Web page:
1 Introduction
Multiview stereo (MVS) aims to reconstruct 3D model of a scene from a set of images captured by a camera from multiple view points. It is a fundamental problem for computer vision community and has been studied extensively for decades
[32]. While traditional methods before deep learning era have great achievements on the reconstruction of scene with lambertian surfaces, they still suffer from illumination changes, lowtexture regions, and reflections resulting in unreliable matching correspondences for further reconstruction.
Recent learningbased approaches [4, 39, 40] adopt deep CNNs to infer the depth map for each view followed by a separate multipleview fusion process for building 3D models. These methods allow the network to extract discriminative features encoding global and local information of a scene to obtain robust feature matching for MVS. In particular, Yao et al. propose MVSNet [39] to infer a depth map for each view. An essential step in [39] is to build a cost volume based on a plane sweep process followed by multiscale 3D CNNs for regularization. While effective in depth inference accuracy, its memory requirement is cubic to the image resolution. To allow handling high resolution images, they then adopt a recurrent cost volume regularisation process [40]. However, the reduction in memory requirements involves a longer runtime.
In order to achieve a computationally efficient network, Chen et al. [4] work on 3D point clouds to iteratively predict the depth residual along visual rays using edge convolutions operating on the nearest neighbors of each 3D point. While this approach is more efficient, its runtime increases almost linearly with the number of iteration levels.
In this work, we propose a cost volume pyramid based MultiView Stereo Network (CVPMVSNet) for depth inference. In our approach, we first build an image pyramid for each input image. Then, for the coarsest resolution of the reference image, we build a compact cost volume by sampling the depth across the entire depthrange of a scene. Then, at the next pyramid level, we perform residual depth search from the neighbor of the current depth estimate to construct a partial cost volume using multiscale 3D CNNs for regularisation. As we build these cost volumes iteratively with a short search range at each level, it leads to a small and compact network. As a result, our network is able to perform 6x faster than current stateoftheart networks on benchmark datasets.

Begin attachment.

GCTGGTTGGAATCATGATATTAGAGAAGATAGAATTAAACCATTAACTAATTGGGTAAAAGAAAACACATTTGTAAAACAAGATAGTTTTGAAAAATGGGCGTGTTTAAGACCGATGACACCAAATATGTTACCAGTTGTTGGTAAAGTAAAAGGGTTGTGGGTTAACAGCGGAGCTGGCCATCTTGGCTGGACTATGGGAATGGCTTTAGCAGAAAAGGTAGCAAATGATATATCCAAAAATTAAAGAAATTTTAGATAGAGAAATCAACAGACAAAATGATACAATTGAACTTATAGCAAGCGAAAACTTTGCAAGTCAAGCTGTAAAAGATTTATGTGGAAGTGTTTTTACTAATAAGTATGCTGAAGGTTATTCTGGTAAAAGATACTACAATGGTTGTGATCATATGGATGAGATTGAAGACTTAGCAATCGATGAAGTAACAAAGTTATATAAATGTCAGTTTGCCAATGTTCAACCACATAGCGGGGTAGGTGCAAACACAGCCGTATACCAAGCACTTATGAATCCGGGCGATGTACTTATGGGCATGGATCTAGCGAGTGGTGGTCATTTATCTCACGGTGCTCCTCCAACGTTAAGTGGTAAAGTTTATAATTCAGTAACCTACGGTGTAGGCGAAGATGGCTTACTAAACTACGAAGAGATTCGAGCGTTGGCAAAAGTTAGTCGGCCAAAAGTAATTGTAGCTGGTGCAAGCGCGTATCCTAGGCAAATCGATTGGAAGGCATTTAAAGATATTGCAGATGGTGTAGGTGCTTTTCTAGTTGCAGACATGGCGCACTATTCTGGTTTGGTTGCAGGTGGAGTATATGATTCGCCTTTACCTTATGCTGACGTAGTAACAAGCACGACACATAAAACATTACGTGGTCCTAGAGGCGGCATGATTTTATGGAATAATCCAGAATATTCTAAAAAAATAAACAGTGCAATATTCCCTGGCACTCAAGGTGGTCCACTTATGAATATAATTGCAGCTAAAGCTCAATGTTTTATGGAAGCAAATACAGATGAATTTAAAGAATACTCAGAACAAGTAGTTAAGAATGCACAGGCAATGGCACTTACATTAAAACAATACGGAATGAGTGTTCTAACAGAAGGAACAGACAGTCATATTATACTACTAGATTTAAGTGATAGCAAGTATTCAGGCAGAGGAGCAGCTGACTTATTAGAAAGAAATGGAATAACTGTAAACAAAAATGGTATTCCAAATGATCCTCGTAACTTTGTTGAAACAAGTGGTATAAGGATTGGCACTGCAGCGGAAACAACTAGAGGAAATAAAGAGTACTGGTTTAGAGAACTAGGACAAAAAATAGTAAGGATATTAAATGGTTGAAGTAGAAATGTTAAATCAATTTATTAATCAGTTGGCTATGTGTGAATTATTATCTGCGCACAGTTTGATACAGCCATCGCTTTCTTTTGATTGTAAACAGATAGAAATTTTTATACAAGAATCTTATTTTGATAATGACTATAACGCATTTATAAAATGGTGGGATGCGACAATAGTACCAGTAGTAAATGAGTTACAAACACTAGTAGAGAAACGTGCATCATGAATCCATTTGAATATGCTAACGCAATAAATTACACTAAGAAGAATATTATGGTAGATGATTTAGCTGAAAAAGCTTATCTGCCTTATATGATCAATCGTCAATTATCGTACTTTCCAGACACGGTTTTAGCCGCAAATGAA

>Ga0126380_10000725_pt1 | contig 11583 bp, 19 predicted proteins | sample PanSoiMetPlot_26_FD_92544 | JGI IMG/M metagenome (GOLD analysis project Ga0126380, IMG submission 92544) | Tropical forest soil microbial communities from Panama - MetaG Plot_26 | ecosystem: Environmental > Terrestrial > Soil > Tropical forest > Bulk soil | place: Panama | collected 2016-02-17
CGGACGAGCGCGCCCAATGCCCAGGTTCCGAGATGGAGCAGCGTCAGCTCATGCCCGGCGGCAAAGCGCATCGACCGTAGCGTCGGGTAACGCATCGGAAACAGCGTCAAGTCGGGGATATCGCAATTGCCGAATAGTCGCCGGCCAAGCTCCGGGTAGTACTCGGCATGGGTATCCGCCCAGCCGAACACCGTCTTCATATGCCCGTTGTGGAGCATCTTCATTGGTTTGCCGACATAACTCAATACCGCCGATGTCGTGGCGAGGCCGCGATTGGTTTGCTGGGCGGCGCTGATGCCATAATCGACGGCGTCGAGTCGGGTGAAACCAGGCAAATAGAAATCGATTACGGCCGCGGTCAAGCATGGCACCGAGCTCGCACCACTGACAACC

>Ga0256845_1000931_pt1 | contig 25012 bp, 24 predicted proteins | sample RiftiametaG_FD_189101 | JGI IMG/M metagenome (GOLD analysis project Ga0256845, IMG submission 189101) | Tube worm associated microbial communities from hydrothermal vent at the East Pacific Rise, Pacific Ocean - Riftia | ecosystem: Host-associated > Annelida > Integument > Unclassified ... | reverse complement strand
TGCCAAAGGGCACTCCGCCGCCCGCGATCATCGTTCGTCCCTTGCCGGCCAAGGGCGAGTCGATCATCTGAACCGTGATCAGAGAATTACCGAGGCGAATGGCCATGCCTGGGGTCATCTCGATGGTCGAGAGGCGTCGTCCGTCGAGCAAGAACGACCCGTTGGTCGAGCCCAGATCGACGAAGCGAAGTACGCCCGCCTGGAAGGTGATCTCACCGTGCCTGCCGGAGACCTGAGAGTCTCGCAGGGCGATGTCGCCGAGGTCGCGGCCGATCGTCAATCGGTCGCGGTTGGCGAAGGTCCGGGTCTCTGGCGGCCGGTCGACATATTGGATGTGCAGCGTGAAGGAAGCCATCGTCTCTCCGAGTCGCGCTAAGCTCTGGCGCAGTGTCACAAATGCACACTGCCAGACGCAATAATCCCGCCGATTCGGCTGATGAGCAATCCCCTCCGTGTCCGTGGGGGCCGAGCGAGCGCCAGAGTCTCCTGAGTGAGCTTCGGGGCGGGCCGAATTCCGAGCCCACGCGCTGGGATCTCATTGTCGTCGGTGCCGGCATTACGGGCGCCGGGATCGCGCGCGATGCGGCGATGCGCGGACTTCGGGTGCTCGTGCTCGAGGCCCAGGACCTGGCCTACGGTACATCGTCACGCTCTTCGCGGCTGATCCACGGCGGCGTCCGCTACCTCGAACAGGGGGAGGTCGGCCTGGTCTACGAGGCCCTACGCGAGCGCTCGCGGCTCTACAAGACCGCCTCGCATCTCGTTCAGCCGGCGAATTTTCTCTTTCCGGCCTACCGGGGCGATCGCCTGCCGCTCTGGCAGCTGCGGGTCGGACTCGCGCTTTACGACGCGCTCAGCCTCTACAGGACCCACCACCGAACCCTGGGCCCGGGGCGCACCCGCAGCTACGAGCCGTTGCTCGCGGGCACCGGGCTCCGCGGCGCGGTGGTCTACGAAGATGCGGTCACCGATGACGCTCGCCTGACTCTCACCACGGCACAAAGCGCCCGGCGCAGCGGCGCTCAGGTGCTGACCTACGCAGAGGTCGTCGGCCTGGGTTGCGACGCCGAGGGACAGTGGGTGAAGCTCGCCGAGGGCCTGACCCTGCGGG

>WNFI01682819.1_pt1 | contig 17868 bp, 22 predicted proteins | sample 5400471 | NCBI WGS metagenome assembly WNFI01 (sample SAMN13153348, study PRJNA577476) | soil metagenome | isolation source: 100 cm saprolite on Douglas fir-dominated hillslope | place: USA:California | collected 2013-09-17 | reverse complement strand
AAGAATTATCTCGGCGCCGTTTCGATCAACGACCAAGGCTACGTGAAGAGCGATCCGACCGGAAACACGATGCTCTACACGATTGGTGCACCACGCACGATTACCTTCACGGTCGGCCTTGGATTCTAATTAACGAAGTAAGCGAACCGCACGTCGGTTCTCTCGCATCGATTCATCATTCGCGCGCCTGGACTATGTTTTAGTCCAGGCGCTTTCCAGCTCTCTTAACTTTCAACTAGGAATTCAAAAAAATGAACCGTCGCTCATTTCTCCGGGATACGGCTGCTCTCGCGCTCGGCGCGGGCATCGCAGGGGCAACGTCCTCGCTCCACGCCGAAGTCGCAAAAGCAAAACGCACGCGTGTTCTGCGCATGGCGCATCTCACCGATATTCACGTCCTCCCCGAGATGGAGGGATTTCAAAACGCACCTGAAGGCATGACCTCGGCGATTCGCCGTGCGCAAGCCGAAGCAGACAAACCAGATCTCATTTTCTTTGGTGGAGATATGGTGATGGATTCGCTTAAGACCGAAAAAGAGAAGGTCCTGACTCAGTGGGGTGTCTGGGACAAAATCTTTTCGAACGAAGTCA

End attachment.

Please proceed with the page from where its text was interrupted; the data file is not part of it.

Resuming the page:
While it is noteworthy that we share the similar insight with [4] as predicting and refining the depth map in a coarsetofine manner, our work differs from theirs in the following four main aspects. First, the approach in [4] performs convolutions on 3D point cloud. Instead, we construct cost volumes on a regular grid defined on the image coordinates, which is shown to be faster in runtime. Second, we provide a principle for building a compact cost volume pyramid based on the correlation between depth sampling and image resolution. As third main difference, we use a multiscale 3DCNN regularization to cover large receptive field and encourage local smoothness on residual depth estimates which, as shown in Fig. 1, leads to a better accuracy. Finally, in contrast to [4] and other related works, our approach can output depth of small resolution with small resolution image.
In summary, our main contributions are

We propose a costvolume based, compact, and computational efficient depth inference network for MVS.

We build a cost volume pyramid in a coarsetofine manner based on a detailed analysis of the relation between the depth residual search range and the image resolution,

Our framework can handle high resolution images with less memory requirement, is 6x faster than the current stateoftheart framework, i.e. PointMVSNet [4], and achieves a better accuracy on benchmark datasets.
2 Related Work
Traditional MultiView Stereo. Multiview stereo has been extensively studied for decades. We refer to the algorithms before deep learning era as traditional MVS methods which represent the 3D geometry of objects or scene using voxels [6, 22], levelsets [8, 28], polygon meshes [7, 9] or depth maps [17, 21]. In the following, we mainly focus on discussions about volumetric and depthbased MVS methods which have been integrated to learningbased framework recently.